It’s the same Jesus, the Son of Man, who will come again to be our judge. Jesus, who loves us so much he died for us so that we can find forgiveness and have eternal life. We are all wrongdoers and need to come to God and say sorry but we could not have a more loving and merciful judge than the Lord Jesus.

In the reading from Romans, St Paul is certain that we are safe in God’s hands and there are some wonderful promises here for those who have put their trust in God and look to him for direction rather than pleasing themselves and going their our way.

St Paul also refers to the waiting time. He likens it to the pain of childbirth, “the whole creation has been groaning in labour pains” but one day this will change. This is what God’s word says to us and this is our hope.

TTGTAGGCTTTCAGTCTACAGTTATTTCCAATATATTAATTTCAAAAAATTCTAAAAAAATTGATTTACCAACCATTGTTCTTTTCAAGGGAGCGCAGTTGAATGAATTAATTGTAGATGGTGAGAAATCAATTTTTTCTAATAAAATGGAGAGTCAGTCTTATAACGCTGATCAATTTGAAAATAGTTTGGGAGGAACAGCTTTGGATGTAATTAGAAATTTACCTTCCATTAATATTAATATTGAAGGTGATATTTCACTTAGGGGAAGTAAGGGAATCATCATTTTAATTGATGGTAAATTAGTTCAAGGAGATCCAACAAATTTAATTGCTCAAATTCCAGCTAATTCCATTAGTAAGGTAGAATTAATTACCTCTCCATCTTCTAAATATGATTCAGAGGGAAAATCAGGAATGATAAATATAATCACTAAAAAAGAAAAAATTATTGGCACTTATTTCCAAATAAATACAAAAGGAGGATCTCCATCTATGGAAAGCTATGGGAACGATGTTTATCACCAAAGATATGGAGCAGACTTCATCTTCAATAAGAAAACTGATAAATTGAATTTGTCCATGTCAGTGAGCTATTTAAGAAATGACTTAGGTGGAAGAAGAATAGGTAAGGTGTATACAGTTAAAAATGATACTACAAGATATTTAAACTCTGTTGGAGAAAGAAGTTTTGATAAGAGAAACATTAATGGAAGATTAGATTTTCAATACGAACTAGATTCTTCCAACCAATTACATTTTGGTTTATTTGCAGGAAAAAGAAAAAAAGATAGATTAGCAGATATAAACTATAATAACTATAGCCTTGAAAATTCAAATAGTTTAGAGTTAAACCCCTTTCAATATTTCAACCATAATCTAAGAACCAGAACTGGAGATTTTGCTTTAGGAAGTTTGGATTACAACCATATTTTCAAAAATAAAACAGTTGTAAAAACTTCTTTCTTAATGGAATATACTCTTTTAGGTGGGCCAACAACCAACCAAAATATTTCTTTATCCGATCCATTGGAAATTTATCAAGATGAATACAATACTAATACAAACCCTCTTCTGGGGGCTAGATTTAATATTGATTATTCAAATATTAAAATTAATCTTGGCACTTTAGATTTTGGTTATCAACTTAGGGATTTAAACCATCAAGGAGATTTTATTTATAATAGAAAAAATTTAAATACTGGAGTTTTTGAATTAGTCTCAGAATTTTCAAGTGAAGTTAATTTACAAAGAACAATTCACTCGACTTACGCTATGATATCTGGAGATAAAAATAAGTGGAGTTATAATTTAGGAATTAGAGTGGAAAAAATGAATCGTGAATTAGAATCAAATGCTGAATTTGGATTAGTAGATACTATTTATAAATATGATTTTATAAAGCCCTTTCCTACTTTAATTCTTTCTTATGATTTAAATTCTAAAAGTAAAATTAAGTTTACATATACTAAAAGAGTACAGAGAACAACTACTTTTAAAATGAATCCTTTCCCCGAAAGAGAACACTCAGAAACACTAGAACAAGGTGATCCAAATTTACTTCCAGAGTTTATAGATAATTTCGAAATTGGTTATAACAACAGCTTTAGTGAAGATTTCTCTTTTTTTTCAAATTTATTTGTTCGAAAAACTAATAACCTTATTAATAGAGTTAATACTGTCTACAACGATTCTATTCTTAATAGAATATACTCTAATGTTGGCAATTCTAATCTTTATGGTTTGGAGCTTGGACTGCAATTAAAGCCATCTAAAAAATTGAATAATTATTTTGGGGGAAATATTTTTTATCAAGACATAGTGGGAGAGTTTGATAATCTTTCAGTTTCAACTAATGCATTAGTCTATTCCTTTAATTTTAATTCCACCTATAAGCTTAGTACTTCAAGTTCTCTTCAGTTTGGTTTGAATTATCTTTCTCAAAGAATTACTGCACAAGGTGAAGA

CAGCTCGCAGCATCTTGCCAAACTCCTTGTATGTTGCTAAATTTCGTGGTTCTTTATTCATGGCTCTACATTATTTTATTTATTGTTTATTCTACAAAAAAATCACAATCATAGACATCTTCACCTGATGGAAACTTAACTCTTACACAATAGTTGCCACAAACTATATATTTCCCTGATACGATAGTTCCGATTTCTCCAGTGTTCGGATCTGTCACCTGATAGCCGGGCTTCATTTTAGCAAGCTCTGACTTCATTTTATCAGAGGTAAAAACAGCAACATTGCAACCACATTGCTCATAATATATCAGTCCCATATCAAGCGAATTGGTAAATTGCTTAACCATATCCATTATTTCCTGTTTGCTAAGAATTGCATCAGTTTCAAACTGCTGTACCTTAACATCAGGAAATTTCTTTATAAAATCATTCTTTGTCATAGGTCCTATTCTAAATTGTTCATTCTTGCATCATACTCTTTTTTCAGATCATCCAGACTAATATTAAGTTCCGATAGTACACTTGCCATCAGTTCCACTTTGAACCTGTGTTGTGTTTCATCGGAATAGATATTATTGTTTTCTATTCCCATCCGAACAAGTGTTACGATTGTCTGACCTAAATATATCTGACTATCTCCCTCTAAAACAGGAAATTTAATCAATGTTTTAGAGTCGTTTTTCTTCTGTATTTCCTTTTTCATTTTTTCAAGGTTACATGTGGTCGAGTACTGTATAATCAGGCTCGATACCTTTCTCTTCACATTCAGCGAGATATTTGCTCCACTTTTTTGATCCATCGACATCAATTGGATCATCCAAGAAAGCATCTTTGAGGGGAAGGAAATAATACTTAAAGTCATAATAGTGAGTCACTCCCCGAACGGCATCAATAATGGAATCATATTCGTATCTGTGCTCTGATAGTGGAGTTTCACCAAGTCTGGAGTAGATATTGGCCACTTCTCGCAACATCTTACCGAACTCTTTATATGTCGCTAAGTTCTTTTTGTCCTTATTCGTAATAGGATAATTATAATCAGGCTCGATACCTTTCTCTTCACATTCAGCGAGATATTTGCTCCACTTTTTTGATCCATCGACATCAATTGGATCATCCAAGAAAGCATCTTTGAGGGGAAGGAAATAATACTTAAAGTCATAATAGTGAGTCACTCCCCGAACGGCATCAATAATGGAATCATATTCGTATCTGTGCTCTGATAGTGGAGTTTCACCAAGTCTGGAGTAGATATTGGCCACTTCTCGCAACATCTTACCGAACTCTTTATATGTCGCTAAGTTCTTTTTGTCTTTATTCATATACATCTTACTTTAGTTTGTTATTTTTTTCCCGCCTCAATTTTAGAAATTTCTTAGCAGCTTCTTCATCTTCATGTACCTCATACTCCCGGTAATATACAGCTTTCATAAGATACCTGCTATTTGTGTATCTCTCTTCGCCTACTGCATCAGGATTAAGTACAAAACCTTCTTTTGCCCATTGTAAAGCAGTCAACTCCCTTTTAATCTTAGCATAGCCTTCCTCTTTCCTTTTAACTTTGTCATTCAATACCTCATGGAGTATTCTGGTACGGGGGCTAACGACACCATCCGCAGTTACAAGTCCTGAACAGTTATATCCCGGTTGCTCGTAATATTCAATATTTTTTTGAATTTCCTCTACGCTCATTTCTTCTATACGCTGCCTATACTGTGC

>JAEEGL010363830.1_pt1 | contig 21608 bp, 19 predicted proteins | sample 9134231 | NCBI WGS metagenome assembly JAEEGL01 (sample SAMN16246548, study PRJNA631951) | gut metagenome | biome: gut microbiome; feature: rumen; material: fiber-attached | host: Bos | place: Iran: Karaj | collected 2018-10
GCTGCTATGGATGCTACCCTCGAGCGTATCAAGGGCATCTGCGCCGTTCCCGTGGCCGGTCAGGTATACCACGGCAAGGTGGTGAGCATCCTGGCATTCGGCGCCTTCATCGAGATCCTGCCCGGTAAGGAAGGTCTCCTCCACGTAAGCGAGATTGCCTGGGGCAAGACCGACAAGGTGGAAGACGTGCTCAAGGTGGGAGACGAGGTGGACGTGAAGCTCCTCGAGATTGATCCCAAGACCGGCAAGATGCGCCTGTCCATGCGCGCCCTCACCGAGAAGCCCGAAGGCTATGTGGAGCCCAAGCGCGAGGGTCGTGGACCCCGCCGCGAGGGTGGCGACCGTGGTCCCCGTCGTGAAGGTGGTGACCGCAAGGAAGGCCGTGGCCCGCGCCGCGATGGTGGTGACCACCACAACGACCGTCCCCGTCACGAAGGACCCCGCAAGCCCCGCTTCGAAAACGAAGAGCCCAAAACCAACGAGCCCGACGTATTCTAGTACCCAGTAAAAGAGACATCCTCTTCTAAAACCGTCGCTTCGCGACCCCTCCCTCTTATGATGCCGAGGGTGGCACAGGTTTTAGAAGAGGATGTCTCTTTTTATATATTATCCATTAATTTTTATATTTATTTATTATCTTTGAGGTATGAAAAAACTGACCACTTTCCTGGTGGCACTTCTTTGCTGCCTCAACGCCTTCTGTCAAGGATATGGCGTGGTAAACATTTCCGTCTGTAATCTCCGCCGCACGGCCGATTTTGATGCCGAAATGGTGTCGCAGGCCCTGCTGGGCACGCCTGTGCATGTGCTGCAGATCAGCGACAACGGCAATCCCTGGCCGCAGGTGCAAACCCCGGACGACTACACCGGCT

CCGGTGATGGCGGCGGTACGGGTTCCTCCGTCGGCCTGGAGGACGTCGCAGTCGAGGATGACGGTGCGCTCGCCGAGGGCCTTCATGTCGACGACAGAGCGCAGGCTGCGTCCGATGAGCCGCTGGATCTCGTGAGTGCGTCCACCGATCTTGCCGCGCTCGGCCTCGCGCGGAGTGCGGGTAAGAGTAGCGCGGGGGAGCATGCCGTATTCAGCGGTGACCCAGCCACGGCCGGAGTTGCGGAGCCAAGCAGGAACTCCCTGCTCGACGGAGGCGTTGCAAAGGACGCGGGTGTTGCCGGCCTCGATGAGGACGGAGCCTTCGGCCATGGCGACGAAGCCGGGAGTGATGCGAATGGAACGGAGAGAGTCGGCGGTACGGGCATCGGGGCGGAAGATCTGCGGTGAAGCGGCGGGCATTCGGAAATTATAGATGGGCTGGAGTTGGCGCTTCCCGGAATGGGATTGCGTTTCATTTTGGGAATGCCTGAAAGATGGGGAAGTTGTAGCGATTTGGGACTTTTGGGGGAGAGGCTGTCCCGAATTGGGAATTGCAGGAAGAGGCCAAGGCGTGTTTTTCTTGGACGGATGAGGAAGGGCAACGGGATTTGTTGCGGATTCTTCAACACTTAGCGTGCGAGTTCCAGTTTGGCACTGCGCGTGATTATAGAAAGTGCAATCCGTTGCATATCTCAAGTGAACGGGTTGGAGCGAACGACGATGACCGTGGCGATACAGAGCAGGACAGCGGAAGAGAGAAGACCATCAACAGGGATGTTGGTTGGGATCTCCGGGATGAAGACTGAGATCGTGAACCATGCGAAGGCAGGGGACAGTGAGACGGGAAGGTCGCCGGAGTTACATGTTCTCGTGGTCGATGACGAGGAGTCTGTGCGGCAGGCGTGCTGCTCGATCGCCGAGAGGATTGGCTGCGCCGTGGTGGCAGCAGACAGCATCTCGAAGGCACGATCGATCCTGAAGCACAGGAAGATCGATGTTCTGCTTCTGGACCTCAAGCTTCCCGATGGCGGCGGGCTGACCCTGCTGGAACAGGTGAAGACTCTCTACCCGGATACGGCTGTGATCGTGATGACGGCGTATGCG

How do we live our lives in the light of our readings today? Paul urges us to walk in the Spirit, to be led by the Holy Spirit. Matthew’s Gospel has highlighted God’s justice, yes, but also Jesus’ loving kindness, mercy and his patience with us. May we, following Jesus’ example, act with love and patience to our families and friends, to each other and every-one we meet.  

My love and best wishes to you all. Jenny

This week we pray for:

Our local schools as they prepare for the summer holidays.
Our local communities.
The new bishops of Horsham and Lewis
Those who are worried about their jobs or homes.
Our families, friends and neighbours.
Those who are unwell.
The family of Jean Jackson as they prepare for her funeral on Tuesday.

Almighty God, you have promised to hear the prayers of those who ask in your Son’s name; we pray that what we have asked faithfully we may obtain effectively; through Jesus Christ our Lord. Amen

Notices.